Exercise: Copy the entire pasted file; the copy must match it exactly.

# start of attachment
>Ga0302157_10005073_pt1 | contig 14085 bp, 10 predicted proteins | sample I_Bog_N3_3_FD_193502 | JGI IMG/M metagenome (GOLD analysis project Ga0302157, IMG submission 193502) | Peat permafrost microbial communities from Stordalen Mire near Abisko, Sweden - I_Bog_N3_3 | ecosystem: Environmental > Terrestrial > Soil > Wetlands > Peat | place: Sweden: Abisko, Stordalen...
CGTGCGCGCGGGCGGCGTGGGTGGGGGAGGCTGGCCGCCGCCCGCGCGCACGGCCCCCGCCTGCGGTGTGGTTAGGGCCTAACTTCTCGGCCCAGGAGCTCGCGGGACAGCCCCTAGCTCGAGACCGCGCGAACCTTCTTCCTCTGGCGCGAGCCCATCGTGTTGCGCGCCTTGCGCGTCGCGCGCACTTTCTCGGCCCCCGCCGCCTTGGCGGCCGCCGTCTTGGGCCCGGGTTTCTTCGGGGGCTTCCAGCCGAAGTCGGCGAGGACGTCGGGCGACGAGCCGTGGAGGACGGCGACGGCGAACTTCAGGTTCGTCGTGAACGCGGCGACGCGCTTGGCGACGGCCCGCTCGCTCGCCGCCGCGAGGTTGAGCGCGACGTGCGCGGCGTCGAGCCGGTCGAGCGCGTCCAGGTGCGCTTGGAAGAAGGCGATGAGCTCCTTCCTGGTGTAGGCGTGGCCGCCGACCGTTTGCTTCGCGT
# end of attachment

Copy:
>Ga0302157_10005073_pt1 | contig 14085 bp, 10 predicted proteins | sample I_Bog_N3_3_FD_193502 | JGI IMG/M metagenome (GOLD analysis project Ga0302157, IMG submission 193502) | Peat permafrost microbial communities from Stordalen Mire near Abisko, Sweden - I_Bog_N3_3 | ecosystem: Environmental > Terrestrial > Soil > Wetlands > Peat | place: Sweden: Abisko, Stordalen...
CGTGCGCGCGGGCGGCGTGGGTGGGGGAGGCTGGCCGCCGCCCGCGCGCACGGCCCCCGCCTGCGGTGTGGTTAGGGCCTAACTTCTCGGCCCAGGAGCTCGCGGGACAGCCCCTAGCTCGAGACCGCGCGAACCTTCTTCCTCTGGCGCGAGCCCATCGTGTTGCGCGCCTTGCGCGTCGCGCGCACTTTCTCGGCCCCCGCCGCCTTGGCGGCCGCCGTCTTGGGCCCGGGTTTCTTCGGGGGCTTCCAGCCGAAGTCGGCGAGGACGTCGGGCGACGAGCCGTGGAGGACGGCGACGGCGAACTTCAGGTTCGTCGTGAACGCGGCGACGCGCTTGGCGACGGCCCGCTCGCTCGCCGCCGCGAGGTTGAGCGCGACGTGCGCGGCGTCGAGCCGGTCGAGCGCGTCCAGGTGCGCTTGGAAGAAGGCGATGAGCTCCTTCCTGGTGTAGGCGTGGCCGCCGACCGTTTGCTTCGCGT